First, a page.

HOUSTON, March 6 — Had he been sitting in the Oval Office last weekend as rebel forces were threatening to enter Port-au-Prince, Senator John Kerry says he would have sent an international force to protect Haiti's widely disliked elected leader, Jean-Bertrand Aristide.
"I would have been prepared to send troops immediately, period," Mr. Kerry said on Friday, expressing astonishment that President Bush, who talks of supporting democratically elected leaders, withheld any aid and then helped spirit Mr. Aristide into exile after saying the United States could not protect him.
"Look, Aristide was no picnic, and did a lot of things wrong," Mr. Kerry said. But Washington "had understandings in the region about the right of a democratic regime to ask for help. And we contravened all of that. I think it's a terrible message to the region, democracies, and it's shortsighted."
Mr. Kerry's critique on Haiti, which Bush campaign aides dismissed as political, was emblematic of how he is already using foreign policy and national security issues in his contest with the president.
In his first in-depth interview on foreign affairs since effectively winning the Democratic nomination, Mr. Kerry hop-scotched around the world in the course of an hour. He took issue with Mr. Bush's judgment beyond their well-aired differences on Iraq, questioning his handling of North Korea, the Mideast peace process and the spread of nuclear weapons and arguing that he would rewrite the Bush strategy that makes pre-emption a declared, central tenet of American policy.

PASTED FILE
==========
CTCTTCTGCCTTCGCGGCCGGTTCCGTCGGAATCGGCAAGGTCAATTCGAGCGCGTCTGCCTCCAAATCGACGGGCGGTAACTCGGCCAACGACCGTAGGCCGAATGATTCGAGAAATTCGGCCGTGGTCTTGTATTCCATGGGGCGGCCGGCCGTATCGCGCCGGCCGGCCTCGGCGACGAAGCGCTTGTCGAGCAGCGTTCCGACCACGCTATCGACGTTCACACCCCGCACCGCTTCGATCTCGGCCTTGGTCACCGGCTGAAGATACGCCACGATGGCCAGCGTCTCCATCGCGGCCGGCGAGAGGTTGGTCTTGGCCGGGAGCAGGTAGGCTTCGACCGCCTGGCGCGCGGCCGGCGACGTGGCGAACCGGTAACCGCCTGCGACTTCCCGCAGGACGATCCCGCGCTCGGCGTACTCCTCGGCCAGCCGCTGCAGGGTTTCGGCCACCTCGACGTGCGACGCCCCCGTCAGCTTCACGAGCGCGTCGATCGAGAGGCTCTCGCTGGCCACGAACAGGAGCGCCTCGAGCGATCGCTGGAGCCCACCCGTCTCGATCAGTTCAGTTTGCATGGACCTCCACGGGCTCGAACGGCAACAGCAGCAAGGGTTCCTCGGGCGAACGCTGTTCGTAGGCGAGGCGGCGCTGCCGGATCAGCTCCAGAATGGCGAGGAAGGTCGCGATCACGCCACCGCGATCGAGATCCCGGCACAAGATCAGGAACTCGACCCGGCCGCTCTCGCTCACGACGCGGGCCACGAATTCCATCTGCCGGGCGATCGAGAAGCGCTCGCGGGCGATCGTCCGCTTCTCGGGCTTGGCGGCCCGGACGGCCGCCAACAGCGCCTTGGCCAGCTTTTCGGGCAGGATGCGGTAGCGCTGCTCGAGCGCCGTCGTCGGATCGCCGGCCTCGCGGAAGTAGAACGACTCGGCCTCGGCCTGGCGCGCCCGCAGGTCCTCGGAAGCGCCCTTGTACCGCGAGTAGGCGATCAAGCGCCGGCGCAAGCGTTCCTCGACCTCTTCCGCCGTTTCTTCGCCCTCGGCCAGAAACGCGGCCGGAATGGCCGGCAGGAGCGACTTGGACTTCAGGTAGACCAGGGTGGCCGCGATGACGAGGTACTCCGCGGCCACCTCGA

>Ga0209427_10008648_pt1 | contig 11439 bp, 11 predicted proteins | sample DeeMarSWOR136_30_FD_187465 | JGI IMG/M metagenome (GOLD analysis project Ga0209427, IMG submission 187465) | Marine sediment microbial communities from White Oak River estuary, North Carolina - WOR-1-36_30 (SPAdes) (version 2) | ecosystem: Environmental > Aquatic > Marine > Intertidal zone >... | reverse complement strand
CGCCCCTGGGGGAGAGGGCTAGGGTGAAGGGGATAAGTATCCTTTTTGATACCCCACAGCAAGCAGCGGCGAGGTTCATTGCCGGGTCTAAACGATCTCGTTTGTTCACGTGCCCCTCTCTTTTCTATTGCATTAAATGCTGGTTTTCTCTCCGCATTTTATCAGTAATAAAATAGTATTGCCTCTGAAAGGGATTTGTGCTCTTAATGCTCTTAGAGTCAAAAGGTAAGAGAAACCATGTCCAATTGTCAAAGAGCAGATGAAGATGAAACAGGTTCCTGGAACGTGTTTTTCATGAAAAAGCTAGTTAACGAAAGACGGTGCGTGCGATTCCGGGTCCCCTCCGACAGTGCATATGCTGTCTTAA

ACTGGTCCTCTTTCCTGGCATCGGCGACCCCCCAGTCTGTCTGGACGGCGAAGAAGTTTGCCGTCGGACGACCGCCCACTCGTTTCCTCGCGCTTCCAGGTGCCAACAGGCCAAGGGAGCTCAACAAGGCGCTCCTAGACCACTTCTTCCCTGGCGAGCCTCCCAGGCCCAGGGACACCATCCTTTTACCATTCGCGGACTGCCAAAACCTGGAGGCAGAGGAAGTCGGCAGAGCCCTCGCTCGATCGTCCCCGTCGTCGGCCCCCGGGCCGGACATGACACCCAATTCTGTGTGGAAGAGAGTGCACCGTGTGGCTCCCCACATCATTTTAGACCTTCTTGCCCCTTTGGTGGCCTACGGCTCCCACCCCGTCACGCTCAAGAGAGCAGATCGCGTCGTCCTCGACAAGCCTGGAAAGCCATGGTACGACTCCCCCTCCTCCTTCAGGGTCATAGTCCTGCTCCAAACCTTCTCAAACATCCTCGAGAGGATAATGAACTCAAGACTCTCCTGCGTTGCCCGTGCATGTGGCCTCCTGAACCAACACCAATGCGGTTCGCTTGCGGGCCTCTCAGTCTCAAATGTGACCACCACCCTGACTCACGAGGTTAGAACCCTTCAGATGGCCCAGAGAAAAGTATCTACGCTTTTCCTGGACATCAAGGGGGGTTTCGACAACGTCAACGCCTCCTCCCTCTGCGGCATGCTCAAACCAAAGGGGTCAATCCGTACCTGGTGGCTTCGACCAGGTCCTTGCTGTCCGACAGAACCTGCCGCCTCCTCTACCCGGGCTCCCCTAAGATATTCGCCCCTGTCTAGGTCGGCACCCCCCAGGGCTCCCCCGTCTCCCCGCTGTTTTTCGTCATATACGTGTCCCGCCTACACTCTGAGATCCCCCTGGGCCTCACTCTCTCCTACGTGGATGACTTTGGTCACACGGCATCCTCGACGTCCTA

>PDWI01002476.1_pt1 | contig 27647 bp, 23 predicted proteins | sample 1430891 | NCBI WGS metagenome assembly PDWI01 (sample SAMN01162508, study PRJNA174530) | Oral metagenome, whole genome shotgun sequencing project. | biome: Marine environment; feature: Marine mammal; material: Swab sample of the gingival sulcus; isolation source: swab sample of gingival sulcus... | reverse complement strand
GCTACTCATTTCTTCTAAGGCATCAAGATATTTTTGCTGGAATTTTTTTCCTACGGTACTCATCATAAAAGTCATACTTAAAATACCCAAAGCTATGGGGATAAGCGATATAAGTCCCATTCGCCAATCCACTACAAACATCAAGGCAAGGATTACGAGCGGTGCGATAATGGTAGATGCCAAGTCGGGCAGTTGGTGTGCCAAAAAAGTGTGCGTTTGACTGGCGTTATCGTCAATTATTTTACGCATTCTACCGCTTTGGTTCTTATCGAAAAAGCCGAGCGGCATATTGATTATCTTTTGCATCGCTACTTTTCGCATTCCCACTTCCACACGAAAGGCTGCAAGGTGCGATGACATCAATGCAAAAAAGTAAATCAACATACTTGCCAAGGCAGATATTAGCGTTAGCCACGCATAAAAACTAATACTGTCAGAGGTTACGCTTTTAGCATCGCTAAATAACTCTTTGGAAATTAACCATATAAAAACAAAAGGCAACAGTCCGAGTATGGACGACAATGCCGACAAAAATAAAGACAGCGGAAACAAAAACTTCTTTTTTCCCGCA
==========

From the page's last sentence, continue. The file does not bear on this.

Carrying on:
Mr. Kerry is trying a bit of election-season pre-emption of his own, attempting to short-circuit the White House argument that he is too much of a straddler, too indecisive and too captivated by the nuances of foreign policy to defend American interests.
"People will know I'm tough and I'm prepared to do what is necessary to defend the United States of America, and that includes the unilateral deployment of troops if necessary," said Mr. Kerry, who has rarely used the word "unilateral" in the campaign except to describe how Mr. Bush has alienated allies. "But my standard is very different from George Bush's."
But so far, Mr. Kerry has not described that standard in detail. In the interview on his plane, Mr. Kerry said he was reluctant to define how he would act in specific situations — particularly in murky cases like Pakistan — because conditions could change by next year.